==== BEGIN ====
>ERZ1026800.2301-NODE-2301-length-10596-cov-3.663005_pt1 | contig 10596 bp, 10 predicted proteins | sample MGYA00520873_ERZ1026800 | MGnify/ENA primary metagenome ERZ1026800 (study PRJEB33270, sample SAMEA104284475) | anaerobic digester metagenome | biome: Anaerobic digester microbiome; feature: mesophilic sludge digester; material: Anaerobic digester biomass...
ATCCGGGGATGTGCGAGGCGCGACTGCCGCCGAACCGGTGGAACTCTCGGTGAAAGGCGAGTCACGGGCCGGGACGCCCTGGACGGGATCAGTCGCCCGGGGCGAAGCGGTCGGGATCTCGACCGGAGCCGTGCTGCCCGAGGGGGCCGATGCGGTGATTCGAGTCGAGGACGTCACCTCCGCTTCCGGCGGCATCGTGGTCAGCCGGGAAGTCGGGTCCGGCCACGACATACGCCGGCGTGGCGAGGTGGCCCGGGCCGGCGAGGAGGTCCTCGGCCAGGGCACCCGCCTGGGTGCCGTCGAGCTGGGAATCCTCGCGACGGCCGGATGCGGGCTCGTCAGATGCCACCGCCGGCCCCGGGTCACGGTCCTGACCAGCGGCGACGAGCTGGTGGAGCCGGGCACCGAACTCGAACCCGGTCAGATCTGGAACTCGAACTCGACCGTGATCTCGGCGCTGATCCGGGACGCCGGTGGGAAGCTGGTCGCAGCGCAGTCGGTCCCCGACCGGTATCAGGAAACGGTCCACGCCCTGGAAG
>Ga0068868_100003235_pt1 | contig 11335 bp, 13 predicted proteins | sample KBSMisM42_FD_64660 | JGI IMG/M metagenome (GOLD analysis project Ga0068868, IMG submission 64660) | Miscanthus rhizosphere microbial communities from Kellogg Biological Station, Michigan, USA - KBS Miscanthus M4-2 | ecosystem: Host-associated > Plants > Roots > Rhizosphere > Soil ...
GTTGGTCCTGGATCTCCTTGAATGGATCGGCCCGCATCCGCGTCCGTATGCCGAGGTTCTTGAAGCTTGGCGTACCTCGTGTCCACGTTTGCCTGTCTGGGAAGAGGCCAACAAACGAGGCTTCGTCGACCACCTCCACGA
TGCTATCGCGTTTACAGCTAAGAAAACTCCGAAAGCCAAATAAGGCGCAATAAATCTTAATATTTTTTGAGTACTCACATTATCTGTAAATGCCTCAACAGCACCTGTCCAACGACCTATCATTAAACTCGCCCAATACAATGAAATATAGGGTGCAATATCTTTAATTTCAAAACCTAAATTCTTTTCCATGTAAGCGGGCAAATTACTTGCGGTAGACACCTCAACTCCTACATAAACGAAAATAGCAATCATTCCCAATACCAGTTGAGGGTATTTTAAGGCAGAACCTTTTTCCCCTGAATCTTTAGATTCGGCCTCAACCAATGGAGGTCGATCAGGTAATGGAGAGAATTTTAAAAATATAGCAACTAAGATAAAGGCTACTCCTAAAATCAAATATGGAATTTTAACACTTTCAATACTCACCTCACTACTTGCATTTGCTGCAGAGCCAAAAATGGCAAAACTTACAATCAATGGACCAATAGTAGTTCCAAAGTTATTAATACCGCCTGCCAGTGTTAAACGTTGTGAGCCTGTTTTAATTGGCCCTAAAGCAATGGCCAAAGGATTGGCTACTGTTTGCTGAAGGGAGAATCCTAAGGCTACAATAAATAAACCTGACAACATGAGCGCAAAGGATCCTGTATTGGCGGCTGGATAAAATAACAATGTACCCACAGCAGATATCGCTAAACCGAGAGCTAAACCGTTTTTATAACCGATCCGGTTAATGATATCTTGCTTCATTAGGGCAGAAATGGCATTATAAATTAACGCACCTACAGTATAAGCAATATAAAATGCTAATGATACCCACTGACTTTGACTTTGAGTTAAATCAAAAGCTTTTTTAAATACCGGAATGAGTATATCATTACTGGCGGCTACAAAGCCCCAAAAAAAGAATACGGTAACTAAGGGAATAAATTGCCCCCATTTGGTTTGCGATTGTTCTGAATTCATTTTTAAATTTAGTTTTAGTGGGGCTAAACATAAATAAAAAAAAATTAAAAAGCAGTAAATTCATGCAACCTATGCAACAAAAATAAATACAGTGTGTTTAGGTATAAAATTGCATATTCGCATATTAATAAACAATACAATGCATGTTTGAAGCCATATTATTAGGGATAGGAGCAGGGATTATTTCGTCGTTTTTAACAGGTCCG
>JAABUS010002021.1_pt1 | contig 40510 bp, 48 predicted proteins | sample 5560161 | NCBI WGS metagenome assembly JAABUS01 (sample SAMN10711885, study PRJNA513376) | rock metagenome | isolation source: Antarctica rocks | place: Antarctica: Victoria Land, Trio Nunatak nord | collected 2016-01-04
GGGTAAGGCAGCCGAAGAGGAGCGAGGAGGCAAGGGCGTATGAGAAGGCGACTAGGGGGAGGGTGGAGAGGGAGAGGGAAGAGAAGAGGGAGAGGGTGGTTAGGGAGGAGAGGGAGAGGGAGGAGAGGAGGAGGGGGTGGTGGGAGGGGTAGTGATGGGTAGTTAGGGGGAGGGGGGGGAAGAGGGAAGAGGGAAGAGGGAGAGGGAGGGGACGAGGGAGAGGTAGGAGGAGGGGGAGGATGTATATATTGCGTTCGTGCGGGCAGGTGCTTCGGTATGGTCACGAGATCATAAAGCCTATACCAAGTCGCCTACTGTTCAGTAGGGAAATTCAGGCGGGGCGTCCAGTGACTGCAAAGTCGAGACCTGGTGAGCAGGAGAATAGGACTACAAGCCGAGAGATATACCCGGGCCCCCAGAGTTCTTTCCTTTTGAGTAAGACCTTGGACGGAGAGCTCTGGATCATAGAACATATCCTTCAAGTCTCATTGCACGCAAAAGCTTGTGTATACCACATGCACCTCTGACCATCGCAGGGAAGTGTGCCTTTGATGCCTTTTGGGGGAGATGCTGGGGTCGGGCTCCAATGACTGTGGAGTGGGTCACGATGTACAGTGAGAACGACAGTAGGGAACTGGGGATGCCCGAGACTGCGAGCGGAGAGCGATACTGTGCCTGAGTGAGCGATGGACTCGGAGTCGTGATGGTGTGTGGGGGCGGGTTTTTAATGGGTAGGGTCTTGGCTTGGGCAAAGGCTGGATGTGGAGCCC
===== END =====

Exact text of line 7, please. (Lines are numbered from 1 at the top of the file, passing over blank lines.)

GGGTAAGGCAGCCGAAGAGGAGCGAGGAGGCAAGGGCGTATGAGAAGGCGACTAGGGGGAGGGTGGAGAGGGAGAGGGAAGAGAAGAGGGAGAGGGTGGTTAGGGAGGAGAGGGAGAGGGAGGAGAGGAGGAGGGGGTGGTGGGAGGGGTAGTGATGGGTAGTTAGGGGGAGGGGGGGGAAGAGGGAAGAGGGAAGAGGGAGAGGGAGGGGACGAGGGAGAGGTAGGAGGAGGGGGAGGATGTATATATTGCGTTCGTGCGGGCAGGTGCTTCGGTATGGTCACGAGATCATAAAGCCTATACCAAGTCGCCTACTGTTCAGTAGGGAAATTCAGGCGGGGCGTCCAGTGACTGCAAAGTCGAGACCTGGTGAGCAGGAGAATAGGACTACAAGCCGAGAGATATACCCGGGCCCCCAGAGTTCTTTCCTTTTGAGTAAGACCTTGGACGGAGAGCTCTGGATCATAGAACATATCCTTCAAGTCTCATTGCACGCAAAAGCTTGTGTATACCACATGCACCTCTGACCATCGCAGGGAAGTGTGCCTTTGATGCCTTTTGGGGGAGATGCTGGGGTCGGGCTCCAATGACTGTGGAGTGGGTCACGATGTACAGTGAGAACGACAGTAGGGAACTGGGGATGCCCGAGACTGCGAGCGGAGAGCGATACTGTGCCTGAGTGAGCGATGGACTCGGAGTCGTGATGGTGTGTGGGGGCGGGTTTTTAATGGGTAGGGTCTTGGCTTGGGCAAAGGCTGGATGTGGAGCCC